A Letter from the Editor, Fall 2018.
I was struck by a phrase written by Jelani Cobb for the New Yorker, which characterized our former president as “a man who grasps history as the living context of our lives.” This is a seemingly obvious principle, perhaps one many of us learned in grade-school social studies. It’s a theme President Obama has returned to throughout his years in public life. During his 2008 “race speech,” he memorably invoked Faulkner’s famous line: “The past is never dead. It’s not even past.” It’s a theme that resonates across this issue.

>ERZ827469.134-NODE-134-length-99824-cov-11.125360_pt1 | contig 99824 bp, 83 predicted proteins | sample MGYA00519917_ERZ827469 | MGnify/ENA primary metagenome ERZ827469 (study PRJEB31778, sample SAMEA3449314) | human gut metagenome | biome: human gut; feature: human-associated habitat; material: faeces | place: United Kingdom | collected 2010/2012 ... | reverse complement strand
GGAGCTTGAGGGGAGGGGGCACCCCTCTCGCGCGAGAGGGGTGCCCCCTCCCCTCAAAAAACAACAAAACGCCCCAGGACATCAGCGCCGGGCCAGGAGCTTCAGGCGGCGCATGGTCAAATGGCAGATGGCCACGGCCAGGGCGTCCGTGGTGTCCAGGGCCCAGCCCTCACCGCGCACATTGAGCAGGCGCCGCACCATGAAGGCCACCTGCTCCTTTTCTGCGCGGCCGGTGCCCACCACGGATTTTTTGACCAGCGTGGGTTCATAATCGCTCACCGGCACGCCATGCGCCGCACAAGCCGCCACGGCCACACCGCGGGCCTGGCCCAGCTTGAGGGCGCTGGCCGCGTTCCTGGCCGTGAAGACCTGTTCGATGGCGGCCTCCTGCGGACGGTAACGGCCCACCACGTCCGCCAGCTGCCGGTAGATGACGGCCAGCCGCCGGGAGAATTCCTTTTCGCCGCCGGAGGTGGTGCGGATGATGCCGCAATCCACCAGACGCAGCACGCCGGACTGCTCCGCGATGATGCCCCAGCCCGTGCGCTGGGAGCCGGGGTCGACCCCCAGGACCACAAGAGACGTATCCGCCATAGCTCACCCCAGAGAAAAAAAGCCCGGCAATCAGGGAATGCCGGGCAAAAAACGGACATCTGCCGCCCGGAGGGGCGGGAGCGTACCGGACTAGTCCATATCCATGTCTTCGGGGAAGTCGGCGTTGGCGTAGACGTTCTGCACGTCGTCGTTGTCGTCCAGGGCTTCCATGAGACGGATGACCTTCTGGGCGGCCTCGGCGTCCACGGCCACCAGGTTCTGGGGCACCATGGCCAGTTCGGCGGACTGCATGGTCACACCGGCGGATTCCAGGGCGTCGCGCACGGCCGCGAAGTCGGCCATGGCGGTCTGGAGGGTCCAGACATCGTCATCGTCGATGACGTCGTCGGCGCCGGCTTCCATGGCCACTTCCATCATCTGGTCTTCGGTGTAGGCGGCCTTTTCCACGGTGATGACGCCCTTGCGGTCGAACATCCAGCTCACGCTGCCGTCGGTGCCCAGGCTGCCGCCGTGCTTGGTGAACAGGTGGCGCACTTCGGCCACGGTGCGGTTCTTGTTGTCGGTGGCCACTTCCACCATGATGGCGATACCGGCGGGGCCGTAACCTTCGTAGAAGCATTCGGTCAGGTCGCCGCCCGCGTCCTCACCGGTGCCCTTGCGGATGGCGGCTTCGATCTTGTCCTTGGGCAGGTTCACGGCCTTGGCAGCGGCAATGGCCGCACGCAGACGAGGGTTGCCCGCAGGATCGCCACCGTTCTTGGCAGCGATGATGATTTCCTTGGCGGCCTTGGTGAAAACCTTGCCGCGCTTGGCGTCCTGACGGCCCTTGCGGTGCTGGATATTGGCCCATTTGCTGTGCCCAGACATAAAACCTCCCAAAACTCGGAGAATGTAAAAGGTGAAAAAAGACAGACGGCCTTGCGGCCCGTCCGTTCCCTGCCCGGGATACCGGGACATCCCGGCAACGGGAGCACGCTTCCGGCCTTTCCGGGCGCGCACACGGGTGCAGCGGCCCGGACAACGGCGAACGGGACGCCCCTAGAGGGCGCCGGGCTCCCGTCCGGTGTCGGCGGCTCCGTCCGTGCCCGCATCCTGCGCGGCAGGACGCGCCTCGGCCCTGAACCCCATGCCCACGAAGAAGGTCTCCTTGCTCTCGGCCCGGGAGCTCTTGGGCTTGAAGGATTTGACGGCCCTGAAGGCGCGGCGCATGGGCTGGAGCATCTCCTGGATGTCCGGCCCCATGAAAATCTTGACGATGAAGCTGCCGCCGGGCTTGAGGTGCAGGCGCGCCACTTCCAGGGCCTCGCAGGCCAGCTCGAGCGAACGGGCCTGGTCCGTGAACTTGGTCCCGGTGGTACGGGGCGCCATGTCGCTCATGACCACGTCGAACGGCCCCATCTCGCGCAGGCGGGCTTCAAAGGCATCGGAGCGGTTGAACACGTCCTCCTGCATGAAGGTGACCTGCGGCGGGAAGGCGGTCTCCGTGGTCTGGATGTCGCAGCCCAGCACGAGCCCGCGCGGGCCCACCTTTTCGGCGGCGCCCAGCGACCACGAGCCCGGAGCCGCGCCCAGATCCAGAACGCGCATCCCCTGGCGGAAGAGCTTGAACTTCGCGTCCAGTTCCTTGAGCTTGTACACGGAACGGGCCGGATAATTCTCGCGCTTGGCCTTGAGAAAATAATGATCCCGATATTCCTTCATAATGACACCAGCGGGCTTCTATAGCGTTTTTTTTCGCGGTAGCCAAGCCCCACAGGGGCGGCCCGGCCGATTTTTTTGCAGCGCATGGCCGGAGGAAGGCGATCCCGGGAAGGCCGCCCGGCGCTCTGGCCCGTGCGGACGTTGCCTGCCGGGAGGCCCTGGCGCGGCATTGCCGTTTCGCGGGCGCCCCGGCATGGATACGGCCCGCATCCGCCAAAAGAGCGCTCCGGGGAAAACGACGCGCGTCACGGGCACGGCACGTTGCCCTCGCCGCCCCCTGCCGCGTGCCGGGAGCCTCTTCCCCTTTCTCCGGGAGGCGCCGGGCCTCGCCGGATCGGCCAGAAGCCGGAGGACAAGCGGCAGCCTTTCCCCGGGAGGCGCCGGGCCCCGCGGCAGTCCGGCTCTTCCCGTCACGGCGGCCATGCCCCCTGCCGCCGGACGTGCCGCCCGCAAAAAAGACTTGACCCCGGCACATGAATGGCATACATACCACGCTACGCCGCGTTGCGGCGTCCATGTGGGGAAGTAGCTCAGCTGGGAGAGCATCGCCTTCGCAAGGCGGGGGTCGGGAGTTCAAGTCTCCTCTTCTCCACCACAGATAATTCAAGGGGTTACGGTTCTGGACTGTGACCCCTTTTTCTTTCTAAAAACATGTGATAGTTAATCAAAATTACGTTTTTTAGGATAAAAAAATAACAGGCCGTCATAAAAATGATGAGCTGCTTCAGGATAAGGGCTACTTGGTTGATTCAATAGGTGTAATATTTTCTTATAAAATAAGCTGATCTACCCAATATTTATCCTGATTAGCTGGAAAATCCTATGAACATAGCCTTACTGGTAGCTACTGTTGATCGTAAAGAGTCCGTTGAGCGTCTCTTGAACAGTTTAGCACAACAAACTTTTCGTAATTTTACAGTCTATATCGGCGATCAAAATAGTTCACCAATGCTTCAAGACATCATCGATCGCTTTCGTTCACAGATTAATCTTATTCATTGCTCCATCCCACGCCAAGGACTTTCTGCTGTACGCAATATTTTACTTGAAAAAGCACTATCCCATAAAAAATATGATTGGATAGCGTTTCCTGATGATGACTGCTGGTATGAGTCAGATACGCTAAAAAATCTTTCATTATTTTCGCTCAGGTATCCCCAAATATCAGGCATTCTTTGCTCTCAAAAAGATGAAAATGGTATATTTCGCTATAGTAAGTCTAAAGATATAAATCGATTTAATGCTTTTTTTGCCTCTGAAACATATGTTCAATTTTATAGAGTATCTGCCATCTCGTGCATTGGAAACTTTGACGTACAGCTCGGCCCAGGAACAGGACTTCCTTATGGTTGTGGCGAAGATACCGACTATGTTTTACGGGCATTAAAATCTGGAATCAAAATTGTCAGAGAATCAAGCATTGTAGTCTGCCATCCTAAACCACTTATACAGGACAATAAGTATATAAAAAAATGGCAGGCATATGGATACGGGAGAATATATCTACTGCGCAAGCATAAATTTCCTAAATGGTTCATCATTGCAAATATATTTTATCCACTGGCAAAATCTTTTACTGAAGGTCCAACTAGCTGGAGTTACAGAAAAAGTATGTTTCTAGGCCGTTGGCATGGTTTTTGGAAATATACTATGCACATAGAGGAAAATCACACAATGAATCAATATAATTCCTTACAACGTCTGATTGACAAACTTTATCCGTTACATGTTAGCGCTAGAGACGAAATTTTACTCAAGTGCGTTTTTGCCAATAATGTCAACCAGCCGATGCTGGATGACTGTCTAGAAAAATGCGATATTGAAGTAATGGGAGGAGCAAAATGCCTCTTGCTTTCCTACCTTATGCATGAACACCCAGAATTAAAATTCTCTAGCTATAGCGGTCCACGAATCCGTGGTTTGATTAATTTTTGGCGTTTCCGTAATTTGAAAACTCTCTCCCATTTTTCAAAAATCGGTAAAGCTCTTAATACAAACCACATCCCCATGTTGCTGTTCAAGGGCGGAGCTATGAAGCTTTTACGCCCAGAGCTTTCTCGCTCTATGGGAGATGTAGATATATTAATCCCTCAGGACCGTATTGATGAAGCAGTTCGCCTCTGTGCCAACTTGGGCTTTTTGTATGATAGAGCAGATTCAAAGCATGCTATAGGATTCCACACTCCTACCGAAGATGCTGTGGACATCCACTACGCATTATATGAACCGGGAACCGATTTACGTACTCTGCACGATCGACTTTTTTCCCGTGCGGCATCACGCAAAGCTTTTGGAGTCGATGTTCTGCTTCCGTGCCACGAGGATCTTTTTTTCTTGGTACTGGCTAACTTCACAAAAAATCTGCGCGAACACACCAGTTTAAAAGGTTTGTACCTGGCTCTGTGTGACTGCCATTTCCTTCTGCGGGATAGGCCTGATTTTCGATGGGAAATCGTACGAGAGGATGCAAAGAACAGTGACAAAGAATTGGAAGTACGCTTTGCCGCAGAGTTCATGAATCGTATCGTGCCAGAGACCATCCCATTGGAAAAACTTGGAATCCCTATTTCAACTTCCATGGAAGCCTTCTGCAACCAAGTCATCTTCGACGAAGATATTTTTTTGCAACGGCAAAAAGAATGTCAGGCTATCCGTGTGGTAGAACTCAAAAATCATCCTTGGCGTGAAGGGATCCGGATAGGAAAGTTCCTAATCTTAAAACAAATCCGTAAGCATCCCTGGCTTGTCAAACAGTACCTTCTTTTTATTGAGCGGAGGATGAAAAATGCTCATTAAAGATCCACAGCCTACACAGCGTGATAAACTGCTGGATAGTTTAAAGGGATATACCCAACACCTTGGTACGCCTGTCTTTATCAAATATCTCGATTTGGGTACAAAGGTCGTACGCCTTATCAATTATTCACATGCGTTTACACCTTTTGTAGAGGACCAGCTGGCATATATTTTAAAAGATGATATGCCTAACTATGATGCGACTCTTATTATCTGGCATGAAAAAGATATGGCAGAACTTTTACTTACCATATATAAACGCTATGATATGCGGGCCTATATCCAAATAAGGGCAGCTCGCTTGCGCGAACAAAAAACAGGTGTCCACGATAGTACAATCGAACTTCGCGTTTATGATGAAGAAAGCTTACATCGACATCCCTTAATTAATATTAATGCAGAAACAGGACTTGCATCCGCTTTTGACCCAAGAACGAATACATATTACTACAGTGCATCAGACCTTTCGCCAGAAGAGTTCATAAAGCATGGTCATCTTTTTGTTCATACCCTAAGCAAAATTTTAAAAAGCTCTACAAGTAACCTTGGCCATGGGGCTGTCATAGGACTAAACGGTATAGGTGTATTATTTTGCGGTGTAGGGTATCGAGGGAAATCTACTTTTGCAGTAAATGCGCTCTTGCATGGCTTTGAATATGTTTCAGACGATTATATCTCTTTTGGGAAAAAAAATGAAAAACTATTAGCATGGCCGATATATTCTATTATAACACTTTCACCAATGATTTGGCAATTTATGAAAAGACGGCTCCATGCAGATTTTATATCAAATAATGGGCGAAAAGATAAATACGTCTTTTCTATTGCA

Anne Spencer’s ecosystem of art and activism
As I read, I fell in love with Anne Spencer’s fierceness and wit. In some ways, she reminded me of my own grandmother—a voluble woman, gardener, and scrawler of notes on the back of lists. Finding Spencer’s scraps, I felt the same sort of matriarchal literary presence amid the dailiness of domestic life: glimpses of how an ambitious, literary-minded woman might manage a house.